Santa Rosa retirees examine Sonoma power switch

Hunter Stern speaks to Santa Rosa retirees. Photo by JV Macor

Hunter Stern speaks to Santa Rosa retirees. Photo by JV Macor

IBEW 1245 Business Rep Hunter Stern spoke to the Santa Rosa Chapter of the IBEW 1245 Retirees Club on March 4 about recent moves by Sonoma County to switch to a new power provider.

The Sonoma Clean Power Authority recently sent solicitation letters to many of the county’s businesses and residents, trying to persuade them to drop PG&E service and get their power from another provider.

“The power will be coming from an energy trading company owned by Exelon,” Stern said in an interview after the retirees meeting. “They say they’re going to provide 33% renewable power.”

But about half of that “renewable” power will come from purchasing Renewable Energy Certificates (RECs), Stern said.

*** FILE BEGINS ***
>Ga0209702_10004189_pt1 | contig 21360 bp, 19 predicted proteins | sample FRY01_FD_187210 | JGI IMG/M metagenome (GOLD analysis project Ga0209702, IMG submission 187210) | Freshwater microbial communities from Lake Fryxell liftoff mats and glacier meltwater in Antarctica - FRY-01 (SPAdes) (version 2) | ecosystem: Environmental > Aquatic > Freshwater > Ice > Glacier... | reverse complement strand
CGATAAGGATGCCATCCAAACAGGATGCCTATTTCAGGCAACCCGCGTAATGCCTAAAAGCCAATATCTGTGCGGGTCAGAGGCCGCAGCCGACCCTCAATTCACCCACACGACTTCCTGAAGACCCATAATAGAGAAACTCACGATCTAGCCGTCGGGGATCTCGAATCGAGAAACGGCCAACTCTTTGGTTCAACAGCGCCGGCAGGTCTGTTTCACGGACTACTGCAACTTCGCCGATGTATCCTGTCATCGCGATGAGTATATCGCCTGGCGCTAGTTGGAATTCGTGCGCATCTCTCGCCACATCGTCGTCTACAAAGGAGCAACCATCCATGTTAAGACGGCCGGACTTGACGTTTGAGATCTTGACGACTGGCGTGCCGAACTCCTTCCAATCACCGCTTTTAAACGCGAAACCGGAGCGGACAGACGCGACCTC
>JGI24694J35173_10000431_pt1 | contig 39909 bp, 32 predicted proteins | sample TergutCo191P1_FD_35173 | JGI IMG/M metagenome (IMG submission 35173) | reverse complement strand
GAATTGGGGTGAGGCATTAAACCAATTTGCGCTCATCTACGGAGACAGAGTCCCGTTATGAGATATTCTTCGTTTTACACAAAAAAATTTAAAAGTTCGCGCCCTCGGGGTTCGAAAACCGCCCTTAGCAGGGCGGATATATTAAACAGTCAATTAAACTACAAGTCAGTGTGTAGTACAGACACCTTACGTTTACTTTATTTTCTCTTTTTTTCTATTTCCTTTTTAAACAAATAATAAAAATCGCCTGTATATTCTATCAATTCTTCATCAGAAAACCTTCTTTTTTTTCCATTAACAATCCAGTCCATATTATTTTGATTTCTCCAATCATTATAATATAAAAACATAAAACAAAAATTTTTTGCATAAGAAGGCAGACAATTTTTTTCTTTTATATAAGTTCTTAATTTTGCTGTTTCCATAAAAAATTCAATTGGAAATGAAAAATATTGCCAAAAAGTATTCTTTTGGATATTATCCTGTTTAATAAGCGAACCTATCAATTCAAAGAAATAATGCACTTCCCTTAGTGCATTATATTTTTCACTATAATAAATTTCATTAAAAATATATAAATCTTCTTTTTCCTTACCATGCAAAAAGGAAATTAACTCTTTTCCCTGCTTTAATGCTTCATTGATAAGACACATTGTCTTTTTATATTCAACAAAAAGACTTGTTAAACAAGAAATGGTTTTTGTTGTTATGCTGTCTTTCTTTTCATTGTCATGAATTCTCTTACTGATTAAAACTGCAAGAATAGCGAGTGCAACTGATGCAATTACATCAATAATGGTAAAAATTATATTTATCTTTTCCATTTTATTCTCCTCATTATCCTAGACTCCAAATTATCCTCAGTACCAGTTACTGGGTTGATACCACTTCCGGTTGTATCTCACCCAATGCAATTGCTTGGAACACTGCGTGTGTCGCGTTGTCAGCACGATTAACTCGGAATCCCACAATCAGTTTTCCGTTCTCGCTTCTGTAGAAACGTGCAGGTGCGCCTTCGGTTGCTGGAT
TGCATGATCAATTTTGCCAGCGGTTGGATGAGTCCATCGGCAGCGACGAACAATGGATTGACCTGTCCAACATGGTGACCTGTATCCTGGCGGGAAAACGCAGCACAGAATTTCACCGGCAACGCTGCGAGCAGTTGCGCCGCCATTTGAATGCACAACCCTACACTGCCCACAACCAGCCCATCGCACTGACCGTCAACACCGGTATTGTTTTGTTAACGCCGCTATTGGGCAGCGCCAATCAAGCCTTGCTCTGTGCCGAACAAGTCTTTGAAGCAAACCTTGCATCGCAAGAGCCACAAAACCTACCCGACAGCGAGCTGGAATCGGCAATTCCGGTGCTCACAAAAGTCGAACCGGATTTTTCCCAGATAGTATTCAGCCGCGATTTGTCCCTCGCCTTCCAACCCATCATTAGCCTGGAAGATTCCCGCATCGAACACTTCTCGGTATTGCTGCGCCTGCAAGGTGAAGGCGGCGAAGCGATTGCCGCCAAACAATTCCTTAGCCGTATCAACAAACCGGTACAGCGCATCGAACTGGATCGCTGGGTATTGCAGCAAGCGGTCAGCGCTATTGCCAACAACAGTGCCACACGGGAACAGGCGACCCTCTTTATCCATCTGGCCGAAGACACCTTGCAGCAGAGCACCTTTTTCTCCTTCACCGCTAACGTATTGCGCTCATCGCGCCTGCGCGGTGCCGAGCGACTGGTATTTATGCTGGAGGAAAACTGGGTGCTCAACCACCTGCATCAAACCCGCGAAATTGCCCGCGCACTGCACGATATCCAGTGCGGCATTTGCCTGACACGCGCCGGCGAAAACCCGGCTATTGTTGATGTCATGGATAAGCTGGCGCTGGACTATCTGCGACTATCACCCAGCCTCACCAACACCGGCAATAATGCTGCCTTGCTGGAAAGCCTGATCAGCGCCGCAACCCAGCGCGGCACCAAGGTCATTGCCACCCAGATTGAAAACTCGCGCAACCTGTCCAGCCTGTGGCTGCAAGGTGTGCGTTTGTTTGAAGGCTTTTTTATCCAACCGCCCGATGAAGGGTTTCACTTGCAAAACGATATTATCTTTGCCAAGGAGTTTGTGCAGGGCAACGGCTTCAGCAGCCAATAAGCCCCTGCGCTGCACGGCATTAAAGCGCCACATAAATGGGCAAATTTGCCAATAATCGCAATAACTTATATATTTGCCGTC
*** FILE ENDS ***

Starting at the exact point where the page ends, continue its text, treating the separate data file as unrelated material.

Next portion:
The purchase of RECs does not affect how much renewable energy is actually generated—only how it is distributed. Some environmentalists now consider the use of RECs a form of “greenwashing” that creates an appearance of being “green” without actually putting any additional renewable power into the grid.

New Sonoma, an organization of financial experts and citizens concerned about finances and governance in Sonoma County, has calculated that if you strip away the veneer of green that RECs provide, Sonoma Clean Power Authority will actually create close to double the greenhouse gas emissions of PG&E.

Stern said that Sonoma Clean Power Authority has broken its promises to its customers.

“They’re not building renewable energy, not creating jobs, not creating any benefits to the local economy, and not creating any renewable power construction in the county,” he said. “Instead, they’re contracting for all their power through an out-of-state energy trading company.”